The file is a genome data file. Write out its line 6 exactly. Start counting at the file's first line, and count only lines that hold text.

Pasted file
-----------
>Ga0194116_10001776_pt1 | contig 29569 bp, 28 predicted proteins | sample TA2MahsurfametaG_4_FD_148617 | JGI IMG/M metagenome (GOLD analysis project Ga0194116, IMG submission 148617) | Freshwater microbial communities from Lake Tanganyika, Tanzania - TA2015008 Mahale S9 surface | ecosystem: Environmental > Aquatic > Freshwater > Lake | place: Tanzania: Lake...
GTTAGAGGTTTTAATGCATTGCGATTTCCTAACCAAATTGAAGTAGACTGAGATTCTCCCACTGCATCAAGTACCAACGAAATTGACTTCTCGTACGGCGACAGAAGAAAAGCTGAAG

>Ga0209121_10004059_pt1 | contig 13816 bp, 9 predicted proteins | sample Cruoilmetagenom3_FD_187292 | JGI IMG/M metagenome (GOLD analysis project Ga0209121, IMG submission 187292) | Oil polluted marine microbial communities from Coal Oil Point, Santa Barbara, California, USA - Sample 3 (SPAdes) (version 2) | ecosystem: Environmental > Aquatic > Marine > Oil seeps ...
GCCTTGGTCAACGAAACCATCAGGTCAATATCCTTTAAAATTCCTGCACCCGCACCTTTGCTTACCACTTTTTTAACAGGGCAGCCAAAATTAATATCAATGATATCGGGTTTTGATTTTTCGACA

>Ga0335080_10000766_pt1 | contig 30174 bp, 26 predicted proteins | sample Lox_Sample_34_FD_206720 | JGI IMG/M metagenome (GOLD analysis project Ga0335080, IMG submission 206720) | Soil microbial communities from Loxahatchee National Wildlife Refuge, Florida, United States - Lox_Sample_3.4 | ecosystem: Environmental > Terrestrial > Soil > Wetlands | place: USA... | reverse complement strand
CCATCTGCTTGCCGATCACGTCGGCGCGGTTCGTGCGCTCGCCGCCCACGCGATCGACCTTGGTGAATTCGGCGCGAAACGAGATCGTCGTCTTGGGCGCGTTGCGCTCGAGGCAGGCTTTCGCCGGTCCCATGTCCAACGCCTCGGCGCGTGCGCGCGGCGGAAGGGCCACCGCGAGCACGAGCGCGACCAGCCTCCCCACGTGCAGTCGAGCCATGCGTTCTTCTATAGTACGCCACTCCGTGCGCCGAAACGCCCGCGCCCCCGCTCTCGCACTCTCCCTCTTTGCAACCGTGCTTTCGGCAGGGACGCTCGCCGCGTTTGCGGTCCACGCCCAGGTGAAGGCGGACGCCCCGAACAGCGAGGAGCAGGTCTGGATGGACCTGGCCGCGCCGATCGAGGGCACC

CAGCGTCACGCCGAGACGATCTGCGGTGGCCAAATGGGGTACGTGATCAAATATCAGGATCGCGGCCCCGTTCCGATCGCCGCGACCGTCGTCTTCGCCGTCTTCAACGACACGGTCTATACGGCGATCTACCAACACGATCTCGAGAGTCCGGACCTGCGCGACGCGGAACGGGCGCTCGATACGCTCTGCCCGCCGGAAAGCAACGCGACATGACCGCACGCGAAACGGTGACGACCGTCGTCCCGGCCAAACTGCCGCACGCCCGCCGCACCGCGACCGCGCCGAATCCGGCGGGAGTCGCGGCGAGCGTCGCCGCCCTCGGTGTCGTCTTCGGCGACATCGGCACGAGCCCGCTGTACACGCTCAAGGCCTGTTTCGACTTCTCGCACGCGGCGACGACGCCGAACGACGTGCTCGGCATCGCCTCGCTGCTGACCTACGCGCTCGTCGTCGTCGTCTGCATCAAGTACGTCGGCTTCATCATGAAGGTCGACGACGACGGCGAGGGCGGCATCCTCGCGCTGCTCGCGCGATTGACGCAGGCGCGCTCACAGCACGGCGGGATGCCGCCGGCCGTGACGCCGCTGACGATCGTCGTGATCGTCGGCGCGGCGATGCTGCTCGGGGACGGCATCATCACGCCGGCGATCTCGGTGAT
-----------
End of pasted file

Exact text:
CCATCTGCTTGCCGATCACGTCGGCGCGGTTCGTGCGCTCGCCGCCCACGCGATCGACCTTGGTGAATTCGGCGCGAAACGAGATCGTCGTCTTGGGCGCGTTGCGCTCGAGGCAGGCTTTCGCCGGTCCCATGTCCAACGCCTCGGCGCGTGCGCGCGGCGGAAGGGCCACCGCGAGCACGAGCGCGACCAGCCTCCCCACGTGCAGTCGAGCCATGCGTTCTTCTATAGTACGCCACTCCGTGCGCCGAAACGCCCGCGCCCCCGCTCTCGCACTCTCCCTCTTTGCAACCGTGCTTTCGGCAGGGACGCTCGCCGCGTTTGCGGTCCACGCCCAGGTGAAGGCGGACGCCCCGAACAGCGAGGAGCAGGTCTGGATGGACCTGGCCGCGCCGATCGAGGGCACC